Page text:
Is there a need to revamp the corporate insolvency system?

14 July 2023
Robert Hinton, Partner, Melbourne James Roland, Partner, Sydney Louise Schmid, Special Counsel, Melbourne

Yes is the answer! On 12 July 2023, the Parliamentary Joint Committee on Corporations and Financial Services published its report regarding corporate insolvency in Australia.

Objective of the inquiry

The committee’s inquiry assessed how effective the current corporate insolvency regime is at providing benefits to, and protecting, stakeholders as well as the Australian economy. It looked at a number of aspects including:

  • the trending use of corporate insolvency;
  • the operation of the existing law;
  • recent reforms; and
  • the roles of insolvency practitioners and government agencies.

According to the report, the committee’s overall view is that Australia’s insolvency system may not reflect the needs of modern businesses in Australia.

The committee characterises corporate insolvency in Australia as ‘too complex, difficult to access, and creates unnecessary cost and confusion for both debtors and creditors’.


The committee considers that it is important to have a ‘robust, fit-for-purpose insolvency system’ within Australia and has provided 28 recommendations for short- and long-term reform with the central theme being that the government needs to do a comprehensive and independent review of Australia’s insolvency law, both corporate and personal.

Recognising that such a comprehensive review may well be a lengthy process, the committee has suggested that there are some more immediate reforms or actions. These include:

  • ASIC taking steps to provide high quality, granular data about insolvency, as well as collecting and analysing data with the view to providing greater visibility of the solvency status of deregistered companies;
  • implementing the recommendations of the Safe Harbour Review;
  • considering the potential benefits of a Public Interest Administration Fund;
  • development of pathways for small business restructuring and simplified liquidations;
  • reforms regarding the experience requirements for registered liquidators in order to address inequalities and the gender imbalance within the profession;
  • reporting obligations for insolvency practitioners and whether those obligations are best serving the corporate insolvency framework;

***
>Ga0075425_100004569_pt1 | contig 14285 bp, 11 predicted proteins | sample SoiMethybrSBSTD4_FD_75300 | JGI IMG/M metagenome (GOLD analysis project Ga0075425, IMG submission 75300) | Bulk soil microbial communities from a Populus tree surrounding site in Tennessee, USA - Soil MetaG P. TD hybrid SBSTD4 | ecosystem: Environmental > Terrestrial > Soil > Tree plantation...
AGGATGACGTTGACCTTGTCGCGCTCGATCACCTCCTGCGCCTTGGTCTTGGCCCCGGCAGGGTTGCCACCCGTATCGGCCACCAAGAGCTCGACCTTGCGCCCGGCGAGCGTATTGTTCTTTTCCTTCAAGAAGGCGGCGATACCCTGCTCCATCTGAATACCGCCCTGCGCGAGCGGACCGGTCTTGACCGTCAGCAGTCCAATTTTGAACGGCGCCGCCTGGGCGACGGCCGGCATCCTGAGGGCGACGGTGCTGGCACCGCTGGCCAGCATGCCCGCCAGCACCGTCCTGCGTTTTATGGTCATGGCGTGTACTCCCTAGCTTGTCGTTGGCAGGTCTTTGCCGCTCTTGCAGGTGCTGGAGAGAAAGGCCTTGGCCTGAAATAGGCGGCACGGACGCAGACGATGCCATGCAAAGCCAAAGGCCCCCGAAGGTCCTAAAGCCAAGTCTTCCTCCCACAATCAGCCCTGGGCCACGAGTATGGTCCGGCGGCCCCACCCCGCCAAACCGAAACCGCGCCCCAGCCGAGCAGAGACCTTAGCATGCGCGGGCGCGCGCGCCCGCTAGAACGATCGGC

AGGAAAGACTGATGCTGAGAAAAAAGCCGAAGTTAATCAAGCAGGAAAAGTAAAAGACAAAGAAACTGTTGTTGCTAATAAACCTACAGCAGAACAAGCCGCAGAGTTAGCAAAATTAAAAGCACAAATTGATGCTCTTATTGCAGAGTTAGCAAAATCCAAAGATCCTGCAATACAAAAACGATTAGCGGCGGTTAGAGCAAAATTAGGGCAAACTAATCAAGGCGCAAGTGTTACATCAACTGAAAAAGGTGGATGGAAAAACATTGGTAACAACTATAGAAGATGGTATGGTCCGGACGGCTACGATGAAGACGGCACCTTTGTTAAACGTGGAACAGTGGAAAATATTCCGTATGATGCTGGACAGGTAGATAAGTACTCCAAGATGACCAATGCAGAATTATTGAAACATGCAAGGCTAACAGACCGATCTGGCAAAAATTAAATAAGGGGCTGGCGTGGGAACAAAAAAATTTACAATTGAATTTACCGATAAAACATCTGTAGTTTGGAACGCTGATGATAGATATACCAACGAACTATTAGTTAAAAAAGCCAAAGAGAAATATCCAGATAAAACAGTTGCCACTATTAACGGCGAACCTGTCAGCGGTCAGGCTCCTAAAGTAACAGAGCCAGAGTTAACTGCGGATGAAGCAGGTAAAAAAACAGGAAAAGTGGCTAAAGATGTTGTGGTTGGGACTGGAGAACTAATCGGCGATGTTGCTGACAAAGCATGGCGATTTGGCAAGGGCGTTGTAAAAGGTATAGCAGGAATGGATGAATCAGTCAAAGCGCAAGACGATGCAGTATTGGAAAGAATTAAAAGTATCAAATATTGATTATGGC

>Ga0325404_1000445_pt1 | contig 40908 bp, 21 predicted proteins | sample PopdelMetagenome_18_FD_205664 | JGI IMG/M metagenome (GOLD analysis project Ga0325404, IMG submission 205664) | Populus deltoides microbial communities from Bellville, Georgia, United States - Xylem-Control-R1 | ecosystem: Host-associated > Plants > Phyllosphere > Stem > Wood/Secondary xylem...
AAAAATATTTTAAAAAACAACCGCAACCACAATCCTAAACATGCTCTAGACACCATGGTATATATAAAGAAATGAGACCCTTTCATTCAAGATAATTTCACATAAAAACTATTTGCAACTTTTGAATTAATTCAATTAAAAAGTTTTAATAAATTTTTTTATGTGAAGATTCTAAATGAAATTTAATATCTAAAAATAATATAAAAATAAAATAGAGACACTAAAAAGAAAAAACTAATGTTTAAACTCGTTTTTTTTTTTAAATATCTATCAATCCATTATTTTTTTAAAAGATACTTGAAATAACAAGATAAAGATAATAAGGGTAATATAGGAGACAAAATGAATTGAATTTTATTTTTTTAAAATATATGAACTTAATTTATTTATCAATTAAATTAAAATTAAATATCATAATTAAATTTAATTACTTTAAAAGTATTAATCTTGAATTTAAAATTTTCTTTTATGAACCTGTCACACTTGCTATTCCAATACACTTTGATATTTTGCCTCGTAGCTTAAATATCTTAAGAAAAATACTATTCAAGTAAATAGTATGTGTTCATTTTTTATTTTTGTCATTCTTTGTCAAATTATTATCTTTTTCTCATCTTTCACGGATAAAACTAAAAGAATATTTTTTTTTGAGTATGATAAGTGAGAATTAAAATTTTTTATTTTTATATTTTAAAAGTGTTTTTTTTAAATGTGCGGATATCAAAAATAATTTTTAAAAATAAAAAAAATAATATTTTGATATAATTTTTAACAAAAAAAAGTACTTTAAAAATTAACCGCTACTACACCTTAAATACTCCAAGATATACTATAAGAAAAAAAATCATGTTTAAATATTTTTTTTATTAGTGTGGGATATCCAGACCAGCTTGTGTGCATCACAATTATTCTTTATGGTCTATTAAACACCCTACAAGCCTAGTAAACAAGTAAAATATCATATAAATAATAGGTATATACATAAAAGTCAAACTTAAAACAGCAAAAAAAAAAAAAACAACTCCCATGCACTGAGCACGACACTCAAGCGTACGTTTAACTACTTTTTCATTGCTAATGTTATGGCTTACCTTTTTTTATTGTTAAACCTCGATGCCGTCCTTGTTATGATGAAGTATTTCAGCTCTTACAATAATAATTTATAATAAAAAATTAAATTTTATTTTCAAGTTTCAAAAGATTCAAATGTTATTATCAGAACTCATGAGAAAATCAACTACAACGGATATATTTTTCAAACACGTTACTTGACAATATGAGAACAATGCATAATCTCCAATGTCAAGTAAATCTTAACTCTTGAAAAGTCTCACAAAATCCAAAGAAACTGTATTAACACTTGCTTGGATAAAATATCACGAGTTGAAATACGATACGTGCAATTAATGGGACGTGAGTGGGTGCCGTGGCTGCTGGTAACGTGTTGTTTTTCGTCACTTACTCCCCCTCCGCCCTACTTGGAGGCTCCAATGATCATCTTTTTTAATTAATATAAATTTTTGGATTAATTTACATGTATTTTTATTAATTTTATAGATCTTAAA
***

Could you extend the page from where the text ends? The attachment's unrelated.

• improving the framework to ensure access to the Fair Entitlements Guarantee as a scheme of last resort and to ensure all individuals with valid entitlements are being captured;
  • providing a formal response to the 2015 Whittaker Review;
  • reforms to improve the regulation and active enforcement of pre-insolvency advisors; and
  • reforms to the Assetless Administration Fund.

In addition, some of the key areas the committee has recommended be included in a comprehensive review are:

  • the principles and objectives of insolvency law, in particular improving public interest objectives as well as the interaction between personal and corporate insolvency;
  • looking at the pathways for voluntary administrations and member voluntary liquidations;
  • the registration requirements for small business restructuring practitioners, and the remuneration and current independence requirements for insolvency practitioners;
  • options for funding the administrations of assetless companies and merits of creating a public liquidator for corporate insolvency;
  • considering unfair preferences and voidable transactions as central to any potential insolvency reform and examining the current insolvent trading regime and its impact on the corporate insolvency framework;
  • amending the Corporations Act 2001 (Cth) to clarify the treatment of trusts with corporate trustees during insolvency;
  • the priority of employees, liquidators, and secured creditors, including the priority over circulating assets under section 561 of the Corporations Act 2001 (Cth);
  • the overall economic, social benefits and costs of ATO relief to potentially insolvent companies in hard economic times;
  • franchising insolvency issues; and
  • the ATO consulting, acting on and publishing model creditor guidelines.

We now wait for the government’s response to this inquiry, and Gadens will continue to monitor and report on any future developments in this area.

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Authored by:

Rob Hinton, Partner
Louise Schmid, Special Counsel
Norisha Young, Lawyer

This update does not constitute legal advice and should not be relied upon as such. It is intended only to provide a summary and general overview on matters of interest and it is not intended to be comprehensive. You should seek legal or other professional advice before acting or relying on any of the content.

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